At dining room tables and in kitchens across America, families will take a few moments today to pause and pray before devouring the feast before them.
Have you ever wondered why we do this? Or what to say? Whether your family “says grace,” “gives thanks” or “blesses the food,” here are three reasons we pray before meals.
1. To celebrate who God is
God is a giver. God is generous. Every time we bow our heads, it’s an opportunity to express gratitude for God’s character. King David, one of the leaders of Israel, gives us a great example of what this looks like.
God put it on David’s heart to build a temple. To accomplish this task, the nation would need money, supplies, and skilled craftsmen to do the work. David asked everyone to give as they felt led, and the response was overwhelming! To celebrate, King David gathered the whole nation for a massive feast. Before they ate, David stood before the people and prayed:
“Blessed are you, O Lord, the God of Israel our father, forever and ever. Yours, O Lord, is the greatness and the power and the glory and the victory and the majesty, for all that is in the heavens and in the earth is yours. Yours is the kingdom, O Lord, and you are exalted as head above all” (1 Chronicles 29:10-11).
Celebrating God’s greatness is one way we tell Him we love Him.
David starts his blessing by celebrating who God is. God loves hearing us tell Him what a good father He is just like we love it when our kids tell us what good parents we are. Celebrating God’s greatness is one way we tell Him we love Him. It also puts us in our place. When we recall how powerful and majestic God is, we remember how small and dependent on Him we are.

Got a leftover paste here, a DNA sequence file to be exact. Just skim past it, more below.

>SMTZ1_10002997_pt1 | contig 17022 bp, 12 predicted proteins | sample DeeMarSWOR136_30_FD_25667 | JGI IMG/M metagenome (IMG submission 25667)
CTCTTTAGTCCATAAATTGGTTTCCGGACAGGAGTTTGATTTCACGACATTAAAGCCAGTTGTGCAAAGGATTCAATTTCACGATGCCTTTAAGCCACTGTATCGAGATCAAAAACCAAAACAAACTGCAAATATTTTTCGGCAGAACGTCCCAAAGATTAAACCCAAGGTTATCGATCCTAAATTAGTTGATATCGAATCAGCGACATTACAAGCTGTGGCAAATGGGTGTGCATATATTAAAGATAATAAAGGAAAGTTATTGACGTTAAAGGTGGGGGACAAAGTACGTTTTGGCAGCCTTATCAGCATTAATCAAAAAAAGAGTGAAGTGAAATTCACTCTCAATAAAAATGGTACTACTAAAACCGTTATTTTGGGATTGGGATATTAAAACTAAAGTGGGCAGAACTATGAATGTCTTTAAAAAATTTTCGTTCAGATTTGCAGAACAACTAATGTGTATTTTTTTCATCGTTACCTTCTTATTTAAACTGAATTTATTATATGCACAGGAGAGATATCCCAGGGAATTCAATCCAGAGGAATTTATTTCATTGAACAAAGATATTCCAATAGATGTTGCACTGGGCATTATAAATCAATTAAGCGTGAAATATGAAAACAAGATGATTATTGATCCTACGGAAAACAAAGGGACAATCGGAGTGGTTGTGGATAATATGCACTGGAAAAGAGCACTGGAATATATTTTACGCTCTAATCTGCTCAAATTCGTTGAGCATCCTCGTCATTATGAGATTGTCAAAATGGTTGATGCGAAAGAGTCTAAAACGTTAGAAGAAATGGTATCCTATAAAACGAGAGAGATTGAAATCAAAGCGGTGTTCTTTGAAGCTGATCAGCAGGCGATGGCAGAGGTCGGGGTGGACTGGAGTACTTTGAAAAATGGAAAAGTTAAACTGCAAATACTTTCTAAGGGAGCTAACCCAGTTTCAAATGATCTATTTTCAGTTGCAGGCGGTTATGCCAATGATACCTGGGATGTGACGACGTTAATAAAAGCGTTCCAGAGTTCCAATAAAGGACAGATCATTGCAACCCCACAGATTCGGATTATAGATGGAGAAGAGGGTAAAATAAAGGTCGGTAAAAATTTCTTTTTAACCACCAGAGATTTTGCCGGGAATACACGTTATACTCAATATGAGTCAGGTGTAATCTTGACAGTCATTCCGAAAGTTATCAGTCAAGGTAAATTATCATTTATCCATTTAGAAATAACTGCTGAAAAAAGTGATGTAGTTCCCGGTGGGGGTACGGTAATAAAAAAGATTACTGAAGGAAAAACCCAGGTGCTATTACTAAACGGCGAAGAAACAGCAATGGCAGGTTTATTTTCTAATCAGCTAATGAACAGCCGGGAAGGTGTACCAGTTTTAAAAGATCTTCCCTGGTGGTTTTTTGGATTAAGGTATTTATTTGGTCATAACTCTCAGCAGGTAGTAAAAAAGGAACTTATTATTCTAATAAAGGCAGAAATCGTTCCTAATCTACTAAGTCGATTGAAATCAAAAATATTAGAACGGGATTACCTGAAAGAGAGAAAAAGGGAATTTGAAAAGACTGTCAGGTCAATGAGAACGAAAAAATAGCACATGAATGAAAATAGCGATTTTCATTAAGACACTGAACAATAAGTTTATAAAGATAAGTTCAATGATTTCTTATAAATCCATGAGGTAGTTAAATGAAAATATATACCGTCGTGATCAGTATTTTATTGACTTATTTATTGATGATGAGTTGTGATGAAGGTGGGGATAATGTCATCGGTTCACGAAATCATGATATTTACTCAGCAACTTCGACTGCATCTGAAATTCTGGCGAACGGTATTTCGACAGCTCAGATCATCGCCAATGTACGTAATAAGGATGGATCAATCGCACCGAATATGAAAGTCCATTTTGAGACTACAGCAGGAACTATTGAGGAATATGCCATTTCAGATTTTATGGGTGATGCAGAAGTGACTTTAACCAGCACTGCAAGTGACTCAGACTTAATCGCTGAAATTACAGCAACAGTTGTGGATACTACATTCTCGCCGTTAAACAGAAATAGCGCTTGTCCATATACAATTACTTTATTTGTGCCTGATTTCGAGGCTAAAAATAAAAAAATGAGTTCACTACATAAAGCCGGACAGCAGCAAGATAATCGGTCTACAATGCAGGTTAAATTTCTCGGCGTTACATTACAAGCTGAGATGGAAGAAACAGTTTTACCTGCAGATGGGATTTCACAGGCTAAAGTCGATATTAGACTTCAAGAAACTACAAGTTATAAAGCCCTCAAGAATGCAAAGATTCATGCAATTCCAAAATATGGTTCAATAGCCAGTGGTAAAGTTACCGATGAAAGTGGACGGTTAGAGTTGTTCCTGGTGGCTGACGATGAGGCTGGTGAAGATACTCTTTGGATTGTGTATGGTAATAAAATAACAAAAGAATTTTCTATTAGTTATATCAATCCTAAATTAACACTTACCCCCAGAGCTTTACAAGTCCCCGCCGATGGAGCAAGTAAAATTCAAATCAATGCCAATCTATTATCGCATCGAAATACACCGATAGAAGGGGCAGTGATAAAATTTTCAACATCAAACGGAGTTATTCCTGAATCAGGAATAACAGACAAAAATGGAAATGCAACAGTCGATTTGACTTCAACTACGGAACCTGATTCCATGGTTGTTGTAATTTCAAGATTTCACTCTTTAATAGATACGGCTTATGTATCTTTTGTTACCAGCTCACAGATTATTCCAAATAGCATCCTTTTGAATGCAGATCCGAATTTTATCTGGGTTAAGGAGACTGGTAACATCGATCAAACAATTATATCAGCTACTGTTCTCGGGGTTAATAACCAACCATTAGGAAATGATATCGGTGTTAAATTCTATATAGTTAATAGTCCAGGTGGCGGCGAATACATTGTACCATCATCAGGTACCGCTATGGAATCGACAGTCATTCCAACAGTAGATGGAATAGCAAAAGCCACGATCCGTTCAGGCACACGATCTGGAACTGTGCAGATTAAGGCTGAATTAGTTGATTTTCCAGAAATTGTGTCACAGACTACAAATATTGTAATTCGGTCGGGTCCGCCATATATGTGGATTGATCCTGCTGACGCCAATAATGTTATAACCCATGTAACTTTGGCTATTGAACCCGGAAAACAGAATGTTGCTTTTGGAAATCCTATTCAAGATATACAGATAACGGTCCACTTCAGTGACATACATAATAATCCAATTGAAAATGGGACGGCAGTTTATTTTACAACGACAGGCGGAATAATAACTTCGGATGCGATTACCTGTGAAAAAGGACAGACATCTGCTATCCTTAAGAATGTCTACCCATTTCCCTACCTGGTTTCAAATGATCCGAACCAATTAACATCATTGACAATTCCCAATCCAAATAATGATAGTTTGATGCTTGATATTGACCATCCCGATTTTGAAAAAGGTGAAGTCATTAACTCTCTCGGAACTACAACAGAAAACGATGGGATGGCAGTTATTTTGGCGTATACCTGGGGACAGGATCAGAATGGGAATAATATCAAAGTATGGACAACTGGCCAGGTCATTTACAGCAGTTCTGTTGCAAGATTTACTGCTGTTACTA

2. To remember who provides for us
God made everything. Whatever we have, God gave us. David understood that God is our provider, so before digging into the feast, he wanted to make sure Israel understood this as well:
“Both riches and honor come from you, and you rule over all. In your hand are power and might, and in your hand it is to make great and to give strength to all… who am I, and what is my people, that we should be able thus to offer willingly? For all things come from you, and of your own have we given you” (1 Chronicles 29:12-14).
This feast was not about celebrating Israel’s wealth, but God’s generosity. The same is true for us. The turkeys we carve are gifts from God. The homes eat in are gifts from God. He alone deserves the credit for it all, and when we understand that, it only feels natural to give Him thanks.
Taking a day to recognize how blessed we are is a good thing, but living each day with gratitude is a God thing.
3. To redirect our hearts
After recognizing that God is great and He gives everything, David makes one ask: God, please don’t ever let us forget either one of those truths.
“I know, my God, that you test the heart and have pleasure in uprightness. In the uprightness of my heart I have freely offered all these things, and now I have seen your people, who are present here, offering freely and joyously to you. O Lord, the God of Abraham, Isaac, and Israel, our fathers, keep forever such purposes and thoughts in the hearts of your people, and direct their hearts toward you” (1 Chronicles 29:17-18).
Taking a day to recognize how blessed we are is a good thing, but living each day with gratitude is a God thing. That’s what David wanted for his people, and that’s what God wants for us. How would it change our attitude to life if we prayed with the same earnestness we have on Thanksgiving 365 days a year?